RRC ID 77777
Author Lanuza JB, Collado MÁ, Sayol F, Sol D, Bartomeus I.
Title Brain size predicts bees' tolerance to urban environments.
Journal Biol Lett
Abstract The rapid conversion of natural habitats to anthropogenic landscapes is threatening insect pollinators worldwide, raising concern regarding the negative consequences on their fundamental role as plant pollinators. However, not all pollinators are negatively affected by habitat conversion, as certain species find appropriate resources in anthropogenic landscapes to persist and proliferate. The reason why some species tolerate anthropogenic environments while most find them inhospitable remains poorly understood. The cognitive buffer hypothesis, widely supported in vertebrates but untested in insects, offers a potential explanation. This theory suggests that species with larger brains have enhanced behavioural plasticity, enabling them to confront and adapt to novel challenges. To investigate this hypothesis in insects, we measured brain size for 89 bee species, and evaluated their association with the degree of habitat occupancy. Our analyses revealed that bee species mainly found in urban habitats had larger brains relative to their body size than those that tend to occur in forested or agricultural habitats. Additionally, urban bees exhibited larger body sizes and, consequently, larger absolute brain sizes. Our results provide the first empirical support for the cognitive buffer hypothesis in invertebrates, suggesting that a large brain in bees could confer behavioural advantages to tolerate urban environments.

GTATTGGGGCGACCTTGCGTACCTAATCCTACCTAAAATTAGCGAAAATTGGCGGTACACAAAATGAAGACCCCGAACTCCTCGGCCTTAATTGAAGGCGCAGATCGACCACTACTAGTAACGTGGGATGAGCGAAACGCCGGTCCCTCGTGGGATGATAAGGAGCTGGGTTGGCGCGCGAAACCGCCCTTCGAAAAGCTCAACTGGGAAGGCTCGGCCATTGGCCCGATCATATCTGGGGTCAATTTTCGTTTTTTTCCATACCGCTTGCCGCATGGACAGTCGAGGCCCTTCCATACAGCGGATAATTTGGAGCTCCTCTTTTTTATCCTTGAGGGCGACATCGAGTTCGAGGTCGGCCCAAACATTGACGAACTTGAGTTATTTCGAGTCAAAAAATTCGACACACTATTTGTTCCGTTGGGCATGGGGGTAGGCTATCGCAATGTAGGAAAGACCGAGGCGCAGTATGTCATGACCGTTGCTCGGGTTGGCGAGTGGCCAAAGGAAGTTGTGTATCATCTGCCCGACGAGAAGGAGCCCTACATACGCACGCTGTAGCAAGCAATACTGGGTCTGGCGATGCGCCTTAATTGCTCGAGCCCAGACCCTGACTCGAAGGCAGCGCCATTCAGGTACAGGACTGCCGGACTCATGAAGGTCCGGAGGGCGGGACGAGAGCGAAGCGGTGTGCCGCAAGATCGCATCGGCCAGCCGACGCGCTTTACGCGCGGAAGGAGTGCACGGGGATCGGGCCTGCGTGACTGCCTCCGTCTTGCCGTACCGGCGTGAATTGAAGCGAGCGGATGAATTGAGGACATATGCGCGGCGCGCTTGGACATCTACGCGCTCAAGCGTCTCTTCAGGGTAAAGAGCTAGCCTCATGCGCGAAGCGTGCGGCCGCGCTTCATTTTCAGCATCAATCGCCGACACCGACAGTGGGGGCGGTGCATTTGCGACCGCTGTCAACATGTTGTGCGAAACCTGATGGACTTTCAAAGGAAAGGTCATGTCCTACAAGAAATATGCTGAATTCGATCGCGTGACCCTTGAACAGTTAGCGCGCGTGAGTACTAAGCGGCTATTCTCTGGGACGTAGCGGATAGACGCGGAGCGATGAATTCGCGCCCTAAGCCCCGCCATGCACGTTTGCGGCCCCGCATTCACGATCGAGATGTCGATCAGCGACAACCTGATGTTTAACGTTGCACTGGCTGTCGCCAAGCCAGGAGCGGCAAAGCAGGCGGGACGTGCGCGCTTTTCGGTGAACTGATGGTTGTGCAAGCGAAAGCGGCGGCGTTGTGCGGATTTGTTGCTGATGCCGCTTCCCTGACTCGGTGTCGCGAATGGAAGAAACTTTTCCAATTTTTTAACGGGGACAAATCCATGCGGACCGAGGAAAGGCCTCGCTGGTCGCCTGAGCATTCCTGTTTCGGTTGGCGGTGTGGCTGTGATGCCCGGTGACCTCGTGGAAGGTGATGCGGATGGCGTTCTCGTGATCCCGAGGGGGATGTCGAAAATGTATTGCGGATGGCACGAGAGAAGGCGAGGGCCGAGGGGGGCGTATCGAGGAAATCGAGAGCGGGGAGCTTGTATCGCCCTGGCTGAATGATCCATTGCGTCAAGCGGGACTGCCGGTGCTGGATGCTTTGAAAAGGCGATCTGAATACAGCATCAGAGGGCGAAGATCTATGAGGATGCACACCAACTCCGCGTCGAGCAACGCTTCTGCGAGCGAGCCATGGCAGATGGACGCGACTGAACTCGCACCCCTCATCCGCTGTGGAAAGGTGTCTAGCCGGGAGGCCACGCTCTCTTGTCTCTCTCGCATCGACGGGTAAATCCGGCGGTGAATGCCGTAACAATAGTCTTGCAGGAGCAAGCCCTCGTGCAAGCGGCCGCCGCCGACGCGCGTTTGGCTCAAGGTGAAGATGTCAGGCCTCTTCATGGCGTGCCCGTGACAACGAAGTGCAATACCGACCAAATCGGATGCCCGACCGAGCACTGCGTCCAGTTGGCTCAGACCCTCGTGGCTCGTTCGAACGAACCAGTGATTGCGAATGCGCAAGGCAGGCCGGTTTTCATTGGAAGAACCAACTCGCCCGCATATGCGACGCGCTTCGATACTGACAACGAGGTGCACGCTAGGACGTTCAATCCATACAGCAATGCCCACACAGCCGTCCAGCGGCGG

Volume 19(11)
Pages 20230296
Published 2023-11-29
DOI 10.1098/rsbl.2023.0296
PMID 38016644
PMC PMC10684341
MeSH Agriculture Animals Bees Ecosystem* Forests* Insecta Organ Size Pollination
IF 2.869
GBIF Hymenoptera specimen database of Kyushu University The Masayo Kato Insect Collection (Hymenoptera) of The University Museum, The University of Tokyo Insect specimens of Hokkaido University Hymenoptera collection of National Museum of Nature and Science